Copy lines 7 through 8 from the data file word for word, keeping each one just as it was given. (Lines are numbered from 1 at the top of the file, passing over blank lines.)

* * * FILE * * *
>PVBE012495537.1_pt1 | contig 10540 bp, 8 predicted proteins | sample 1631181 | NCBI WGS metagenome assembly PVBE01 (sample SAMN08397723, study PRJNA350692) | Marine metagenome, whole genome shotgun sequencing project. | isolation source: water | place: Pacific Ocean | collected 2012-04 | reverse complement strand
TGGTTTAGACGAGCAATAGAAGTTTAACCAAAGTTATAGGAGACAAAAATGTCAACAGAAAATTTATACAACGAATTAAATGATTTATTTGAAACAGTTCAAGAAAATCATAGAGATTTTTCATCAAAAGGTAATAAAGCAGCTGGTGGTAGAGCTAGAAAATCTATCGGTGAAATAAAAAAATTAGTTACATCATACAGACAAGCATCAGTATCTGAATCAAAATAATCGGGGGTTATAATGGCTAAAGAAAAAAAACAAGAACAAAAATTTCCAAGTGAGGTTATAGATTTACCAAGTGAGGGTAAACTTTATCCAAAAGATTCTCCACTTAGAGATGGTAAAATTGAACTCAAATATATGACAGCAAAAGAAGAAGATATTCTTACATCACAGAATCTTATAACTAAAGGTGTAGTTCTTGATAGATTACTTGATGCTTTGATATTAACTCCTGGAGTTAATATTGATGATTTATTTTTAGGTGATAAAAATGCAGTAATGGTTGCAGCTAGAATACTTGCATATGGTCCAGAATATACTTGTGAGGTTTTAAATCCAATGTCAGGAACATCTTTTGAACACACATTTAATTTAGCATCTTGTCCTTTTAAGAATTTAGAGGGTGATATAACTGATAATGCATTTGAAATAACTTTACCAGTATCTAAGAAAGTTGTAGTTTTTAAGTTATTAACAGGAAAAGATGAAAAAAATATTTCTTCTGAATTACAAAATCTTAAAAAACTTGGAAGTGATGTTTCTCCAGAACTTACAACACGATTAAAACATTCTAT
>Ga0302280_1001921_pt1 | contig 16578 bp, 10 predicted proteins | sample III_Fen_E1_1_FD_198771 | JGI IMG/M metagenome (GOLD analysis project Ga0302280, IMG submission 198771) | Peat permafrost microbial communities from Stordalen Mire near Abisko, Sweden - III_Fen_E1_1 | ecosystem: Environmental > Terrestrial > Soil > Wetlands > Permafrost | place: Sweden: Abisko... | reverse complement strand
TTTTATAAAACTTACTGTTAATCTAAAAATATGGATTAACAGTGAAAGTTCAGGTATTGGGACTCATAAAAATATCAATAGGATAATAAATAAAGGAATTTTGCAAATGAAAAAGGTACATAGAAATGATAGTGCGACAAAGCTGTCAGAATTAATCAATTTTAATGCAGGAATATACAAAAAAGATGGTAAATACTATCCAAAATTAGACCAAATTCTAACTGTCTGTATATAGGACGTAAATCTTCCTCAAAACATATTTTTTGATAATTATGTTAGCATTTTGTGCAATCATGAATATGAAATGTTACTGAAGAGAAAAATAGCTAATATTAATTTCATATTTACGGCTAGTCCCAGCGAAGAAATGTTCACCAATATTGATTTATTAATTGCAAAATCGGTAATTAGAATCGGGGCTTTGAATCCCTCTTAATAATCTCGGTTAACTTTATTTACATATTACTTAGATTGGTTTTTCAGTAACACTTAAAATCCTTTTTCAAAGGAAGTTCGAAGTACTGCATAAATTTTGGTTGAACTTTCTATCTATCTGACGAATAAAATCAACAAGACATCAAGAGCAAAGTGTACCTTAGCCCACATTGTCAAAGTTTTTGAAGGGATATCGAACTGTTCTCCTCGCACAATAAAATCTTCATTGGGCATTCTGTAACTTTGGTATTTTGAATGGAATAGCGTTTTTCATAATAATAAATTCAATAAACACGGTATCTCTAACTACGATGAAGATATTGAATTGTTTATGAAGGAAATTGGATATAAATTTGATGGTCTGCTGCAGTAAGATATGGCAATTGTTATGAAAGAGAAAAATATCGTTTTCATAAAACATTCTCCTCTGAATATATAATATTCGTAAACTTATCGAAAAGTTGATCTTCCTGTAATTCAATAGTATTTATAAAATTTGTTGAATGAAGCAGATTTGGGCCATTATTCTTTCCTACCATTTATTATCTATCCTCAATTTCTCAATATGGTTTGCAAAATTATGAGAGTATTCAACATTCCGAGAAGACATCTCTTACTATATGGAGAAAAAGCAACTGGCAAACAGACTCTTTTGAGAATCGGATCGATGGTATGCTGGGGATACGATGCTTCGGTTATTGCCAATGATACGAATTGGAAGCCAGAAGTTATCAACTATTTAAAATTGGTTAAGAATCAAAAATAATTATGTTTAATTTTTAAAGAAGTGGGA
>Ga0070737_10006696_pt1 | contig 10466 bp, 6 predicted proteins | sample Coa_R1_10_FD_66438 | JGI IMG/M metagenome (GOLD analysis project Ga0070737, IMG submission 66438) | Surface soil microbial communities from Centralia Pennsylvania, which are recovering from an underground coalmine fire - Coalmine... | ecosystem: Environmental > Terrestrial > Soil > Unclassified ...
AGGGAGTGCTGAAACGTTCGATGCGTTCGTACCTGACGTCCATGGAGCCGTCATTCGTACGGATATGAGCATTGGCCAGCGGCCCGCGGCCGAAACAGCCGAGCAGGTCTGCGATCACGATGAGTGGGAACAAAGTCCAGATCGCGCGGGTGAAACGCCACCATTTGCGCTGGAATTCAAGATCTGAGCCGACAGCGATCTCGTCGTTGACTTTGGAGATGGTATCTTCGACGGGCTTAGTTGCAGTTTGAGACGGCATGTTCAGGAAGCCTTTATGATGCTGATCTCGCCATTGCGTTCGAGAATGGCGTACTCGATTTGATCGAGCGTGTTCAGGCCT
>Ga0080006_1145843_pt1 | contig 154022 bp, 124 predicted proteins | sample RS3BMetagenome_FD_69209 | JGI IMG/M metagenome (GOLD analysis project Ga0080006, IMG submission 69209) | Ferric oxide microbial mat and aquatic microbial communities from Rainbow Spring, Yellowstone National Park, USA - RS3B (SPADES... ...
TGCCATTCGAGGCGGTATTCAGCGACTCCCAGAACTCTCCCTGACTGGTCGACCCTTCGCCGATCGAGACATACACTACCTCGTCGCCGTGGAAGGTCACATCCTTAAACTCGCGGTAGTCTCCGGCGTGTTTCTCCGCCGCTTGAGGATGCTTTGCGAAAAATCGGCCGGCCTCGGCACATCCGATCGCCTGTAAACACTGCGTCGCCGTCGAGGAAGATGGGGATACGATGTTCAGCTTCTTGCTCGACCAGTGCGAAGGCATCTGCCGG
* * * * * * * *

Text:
>Ga0080006_1145843_pt1 | contig 154022 bp, 124 predicted proteins | sample RS3BMetagenome_FD_69209 | JGI IMG/M metagenome (GOLD analysis project Ga0080006, IMG submission 69209) | Ferric oxide microbial mat and aquatic microbial communities from Rainbow Spring, Yellowstone National Park, USA - RS3B (SPADES... ...
TGCCATTCGAGGCGGTATTCAGCGACTCCCAGAACTCTCCCTGACTGGTCGACCCTTCGCCGATCGAGACATACACTACCTCGTCGCCGTGGAAGGTCACATCCTTAAACTCGCGGTAGTCTCCGGCGTGTTTCTCCGCCGCTTGAGGATGCTTTGCGAAAAATCGGCCGGCCTCGGCACATCCGATCGCCTGTAAACACTGCGTCGCCGTCGAGGAAGATGGGGATACGATGTTCAGCTTCTTGCTCGACCAGTGCGAAGGCATCTGCCGG